Melanoma Research Review [June]

This issue leads with two retrospective studies of PD-1 inhibitor therapy in patients with advanced melanoma and pre-existing autoimmunity or ipilimumab-triggered autoimmunity. Response rates were above 30% and unrelated to immune-related adverse events. The researchers also found anti-PD-1 induced quite frequent immune toxicities, but these were often mild and did not require discontinuation of therapy. A pooled analysis assessing the safety profile of nivolumab monotherapy for advanced melanoma concluded treatment-related side effects (most commonly fatigue, pruritus, diarrhea, and rash) were mostly low grade, and most resolved. Another study reports the results of the secondary endpoint – health-related quality of life – of a phase three trial with adjuvant ipilimumab versus placebo after complete resection of high-risk stage three melanoma. No differences in global health status scores between groups were observed during or after induction.

A number of articles focus on melanoma detection. A 31-gene expression pro le provides valuable prognostic information and improves identification of high-risk melanomas when used together with the AJCC online prediction tool. Another study shows the importance of performing an intra-patient comparative analysis using the ugly duckling sign, as it may reduce up to seven times the number of benign nevi excised when compared to a lesion-focused analysis only.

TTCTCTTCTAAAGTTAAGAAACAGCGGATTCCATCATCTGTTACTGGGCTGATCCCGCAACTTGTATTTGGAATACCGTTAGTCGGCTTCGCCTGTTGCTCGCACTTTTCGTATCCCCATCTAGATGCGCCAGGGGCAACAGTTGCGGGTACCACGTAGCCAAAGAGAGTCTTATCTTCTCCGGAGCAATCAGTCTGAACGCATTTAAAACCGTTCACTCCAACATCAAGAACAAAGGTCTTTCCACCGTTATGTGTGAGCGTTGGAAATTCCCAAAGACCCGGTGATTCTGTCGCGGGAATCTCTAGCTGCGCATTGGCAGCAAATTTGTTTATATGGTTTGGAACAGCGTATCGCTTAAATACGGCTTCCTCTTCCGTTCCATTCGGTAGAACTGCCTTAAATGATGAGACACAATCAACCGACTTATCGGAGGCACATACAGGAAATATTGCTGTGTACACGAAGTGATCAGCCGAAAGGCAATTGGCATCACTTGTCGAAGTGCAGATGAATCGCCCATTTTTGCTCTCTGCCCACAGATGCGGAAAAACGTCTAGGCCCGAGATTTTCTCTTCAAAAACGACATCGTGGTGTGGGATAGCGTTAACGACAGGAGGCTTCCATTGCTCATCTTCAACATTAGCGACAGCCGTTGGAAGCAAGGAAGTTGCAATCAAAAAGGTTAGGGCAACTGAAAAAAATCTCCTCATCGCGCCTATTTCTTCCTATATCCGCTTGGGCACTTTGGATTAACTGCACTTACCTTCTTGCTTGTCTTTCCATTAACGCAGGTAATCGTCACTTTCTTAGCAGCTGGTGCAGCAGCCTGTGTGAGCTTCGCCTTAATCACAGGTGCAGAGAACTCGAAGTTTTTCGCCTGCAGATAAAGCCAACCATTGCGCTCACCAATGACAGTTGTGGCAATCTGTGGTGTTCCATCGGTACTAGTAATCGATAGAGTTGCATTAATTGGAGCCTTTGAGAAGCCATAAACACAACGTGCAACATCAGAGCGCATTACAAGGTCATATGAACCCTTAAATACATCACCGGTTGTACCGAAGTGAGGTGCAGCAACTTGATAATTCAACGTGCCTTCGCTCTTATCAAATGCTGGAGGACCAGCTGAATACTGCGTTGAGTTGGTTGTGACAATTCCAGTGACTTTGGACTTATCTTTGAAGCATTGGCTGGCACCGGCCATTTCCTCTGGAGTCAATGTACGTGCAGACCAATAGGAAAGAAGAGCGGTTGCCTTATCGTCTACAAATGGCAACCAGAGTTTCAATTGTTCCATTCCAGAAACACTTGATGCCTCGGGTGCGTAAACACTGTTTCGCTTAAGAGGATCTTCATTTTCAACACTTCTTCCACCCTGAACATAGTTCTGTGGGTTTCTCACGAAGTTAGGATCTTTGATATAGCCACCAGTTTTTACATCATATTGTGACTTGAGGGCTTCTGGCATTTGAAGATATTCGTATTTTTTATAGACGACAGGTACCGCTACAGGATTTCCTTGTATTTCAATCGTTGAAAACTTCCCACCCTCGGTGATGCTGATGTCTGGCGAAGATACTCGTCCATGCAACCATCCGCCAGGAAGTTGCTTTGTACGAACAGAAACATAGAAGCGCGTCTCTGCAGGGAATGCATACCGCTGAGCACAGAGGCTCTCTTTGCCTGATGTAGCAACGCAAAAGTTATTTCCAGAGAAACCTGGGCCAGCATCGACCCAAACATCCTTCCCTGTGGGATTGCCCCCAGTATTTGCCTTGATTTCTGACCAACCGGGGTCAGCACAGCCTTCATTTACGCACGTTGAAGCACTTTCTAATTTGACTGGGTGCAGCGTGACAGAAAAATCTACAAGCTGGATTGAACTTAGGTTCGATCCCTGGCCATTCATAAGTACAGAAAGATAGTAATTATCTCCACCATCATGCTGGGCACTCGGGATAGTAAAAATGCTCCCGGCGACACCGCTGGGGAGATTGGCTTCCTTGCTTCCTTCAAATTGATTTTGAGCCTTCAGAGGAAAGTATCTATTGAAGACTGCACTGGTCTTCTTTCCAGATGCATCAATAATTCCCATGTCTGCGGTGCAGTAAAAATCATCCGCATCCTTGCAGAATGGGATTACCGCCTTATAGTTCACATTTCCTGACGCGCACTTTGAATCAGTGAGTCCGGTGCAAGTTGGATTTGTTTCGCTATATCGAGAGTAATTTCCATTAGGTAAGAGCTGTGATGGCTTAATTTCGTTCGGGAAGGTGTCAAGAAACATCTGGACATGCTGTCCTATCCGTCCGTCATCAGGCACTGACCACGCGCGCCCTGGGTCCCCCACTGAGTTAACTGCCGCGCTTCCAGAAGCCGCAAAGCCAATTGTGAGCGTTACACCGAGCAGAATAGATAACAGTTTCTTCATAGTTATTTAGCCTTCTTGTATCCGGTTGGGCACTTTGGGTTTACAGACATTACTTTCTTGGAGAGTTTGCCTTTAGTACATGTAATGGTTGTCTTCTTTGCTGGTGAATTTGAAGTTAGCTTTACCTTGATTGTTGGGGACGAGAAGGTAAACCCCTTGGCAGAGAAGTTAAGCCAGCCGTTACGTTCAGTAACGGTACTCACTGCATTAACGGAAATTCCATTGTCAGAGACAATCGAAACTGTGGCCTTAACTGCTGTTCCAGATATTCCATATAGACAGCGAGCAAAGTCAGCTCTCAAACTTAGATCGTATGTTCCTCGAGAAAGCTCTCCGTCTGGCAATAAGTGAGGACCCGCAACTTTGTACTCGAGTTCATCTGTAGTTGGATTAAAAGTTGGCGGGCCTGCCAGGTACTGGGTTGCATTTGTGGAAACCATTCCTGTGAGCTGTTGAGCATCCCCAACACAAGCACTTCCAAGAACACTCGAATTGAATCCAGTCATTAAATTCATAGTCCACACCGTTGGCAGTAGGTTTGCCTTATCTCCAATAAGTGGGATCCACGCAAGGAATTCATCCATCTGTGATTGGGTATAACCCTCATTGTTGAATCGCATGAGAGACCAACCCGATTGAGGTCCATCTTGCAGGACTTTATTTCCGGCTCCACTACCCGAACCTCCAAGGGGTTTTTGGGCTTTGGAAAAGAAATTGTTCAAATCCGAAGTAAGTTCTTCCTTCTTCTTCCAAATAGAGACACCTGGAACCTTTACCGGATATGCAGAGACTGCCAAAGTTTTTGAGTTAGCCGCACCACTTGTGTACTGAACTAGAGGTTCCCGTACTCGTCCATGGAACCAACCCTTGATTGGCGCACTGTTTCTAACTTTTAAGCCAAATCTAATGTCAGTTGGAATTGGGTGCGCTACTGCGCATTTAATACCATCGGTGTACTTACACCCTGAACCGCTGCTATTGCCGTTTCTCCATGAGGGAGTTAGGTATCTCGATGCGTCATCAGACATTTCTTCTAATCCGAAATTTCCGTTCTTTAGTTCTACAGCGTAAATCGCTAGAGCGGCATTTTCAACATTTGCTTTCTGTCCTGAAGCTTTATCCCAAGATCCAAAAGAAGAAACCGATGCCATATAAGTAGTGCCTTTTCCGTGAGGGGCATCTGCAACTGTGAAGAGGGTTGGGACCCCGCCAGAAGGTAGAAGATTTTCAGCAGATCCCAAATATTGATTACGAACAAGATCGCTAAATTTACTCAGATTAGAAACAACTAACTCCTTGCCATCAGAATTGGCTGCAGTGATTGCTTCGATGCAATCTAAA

Featured in this issue:

  • Anti-PD-1 therapy in advanced melanoma and pre-existing autoimmunity or ipilimumab-triggered autoimmunity: A German study
  • Anti-PD-1 therapy in advanced melanoma and pre-existing autoimmune disorders or major toxicity with ipilimumab: An international study
  • Safety profile of nivolumab monotherapy for advanced melanoma
  • High-dose interferon-α-2b in stage T2bNO, T3a-bNO, T4a-bNO, and T1-4N1a-2a (microscopic) melanoma
  • HRQoL with adjuvant ipilimumab vs placebo after complete resection of high-risk stage III melanoma
  • Clinical course and patterns of metastases of mucosal melanomas
  • Tumour thickness and mitotic rate predict OS in patients with PVM
  • GEP improves dentification of high-risk cutaneous melanoma tumours
  • UDN as a major factor of efficiency in melanoma detection
  • EIS in short-term digital dermoscopy imaging of melanocytic lesions

Click here to download the full paper


Learn more about skin cancer medicine in primary care at the next Skin Cancer Certificate Courses:

Skin Cancer Certificate Courses in Australia

Leave a Reply

Your email address will not be published. Required fields are marked *